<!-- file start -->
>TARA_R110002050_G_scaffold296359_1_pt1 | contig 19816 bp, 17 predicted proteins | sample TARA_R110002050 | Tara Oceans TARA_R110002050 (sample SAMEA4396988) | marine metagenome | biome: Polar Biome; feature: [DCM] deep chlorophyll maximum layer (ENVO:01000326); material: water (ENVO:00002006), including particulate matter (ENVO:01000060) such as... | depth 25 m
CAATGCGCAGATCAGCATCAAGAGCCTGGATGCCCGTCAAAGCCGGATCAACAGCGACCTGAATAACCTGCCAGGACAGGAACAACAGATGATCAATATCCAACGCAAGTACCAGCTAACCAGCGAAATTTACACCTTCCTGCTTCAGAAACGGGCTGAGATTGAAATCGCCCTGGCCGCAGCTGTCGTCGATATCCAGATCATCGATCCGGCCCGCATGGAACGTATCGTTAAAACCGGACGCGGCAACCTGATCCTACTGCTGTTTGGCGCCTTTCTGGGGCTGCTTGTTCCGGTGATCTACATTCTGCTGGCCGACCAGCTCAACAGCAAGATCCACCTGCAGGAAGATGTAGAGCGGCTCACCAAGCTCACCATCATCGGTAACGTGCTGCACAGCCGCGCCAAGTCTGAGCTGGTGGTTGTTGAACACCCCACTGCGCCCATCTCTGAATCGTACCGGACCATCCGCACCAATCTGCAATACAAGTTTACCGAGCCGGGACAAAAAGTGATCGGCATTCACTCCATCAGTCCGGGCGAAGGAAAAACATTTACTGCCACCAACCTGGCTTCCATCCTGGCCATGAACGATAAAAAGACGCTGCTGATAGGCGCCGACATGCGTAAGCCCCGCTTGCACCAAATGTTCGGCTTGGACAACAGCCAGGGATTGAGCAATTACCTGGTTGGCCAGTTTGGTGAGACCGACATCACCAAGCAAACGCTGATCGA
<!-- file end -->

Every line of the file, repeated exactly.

>TARA_R110002050_G_scaffold296359_1_pt1 | contig 19816 bp, 17 predicted proteins | sample TARA_R110002050 | Tara Oceans TARA_R110002050 (sample SAMEA4396988) | marine metagenome | biome: Polar Biome; feature: [DCM] deep chlorophyll maximum layer (ENVO:01000326); material: water (ENVO:00002006), including particulate matter (ENVO:01000060) such as... | depth 25 m
CAATGCGCAGATCAGCATCAAGAGCCTGGATGCCCGTCAAAGCCGGATCAACAGCGACCTGAATAACCTGCCAGGACAGGAACAACAGATGATCAATATCCAACGCAAGTACCAGCTAACCAGCGAAATTTACACCTTCCTGCTTCAGAAACGGGCTGAGATTGAAATCGCCCTGGCCGCAGCTGTCGTCGATATCCAGATCATCGATCCGGCCCGCATGGAACGTATCGTTAAAACCGGACGCGGCAACCTGATCCTACTGCTGTTTGGCGCCTTTCTGGGGCTGCTTGTTCCGGTGATCTACATTCTGCTGGCCGACCAGCTCAACAGCAAGATCCACCTGCAGGAAGATGTAGAGCGGCTCACCAAGCTCACCATCATCGGTAACGTGCTGCACAGCCGCGCCAAGTCTGAGCTGGTGGTTGTTGAACACCCCACTGCGCCCATCTCTGAATCGTACCGGACCATCCGCACCAATCTGCAATACAAGTTTACCGAGCCGGGACAAAAAGTGATCGGCATTCACTCCATCAGTCCGGGCGAAGGAAAAACATTTACTGCCACCAACCTGGCTTCCATCCTGGCCATGAACGATAAAAAGACGCTGCTGATAGGCGCCGACATGCGTAAGCCCCGCTTGCACCAAATGTTCGGCTTGGACAACAGCCAGGGATTGAGCAATTACCTGGTTGGCCAGTTTGGTGAGACCGACATCACCAAGCAAACGCTGATCGA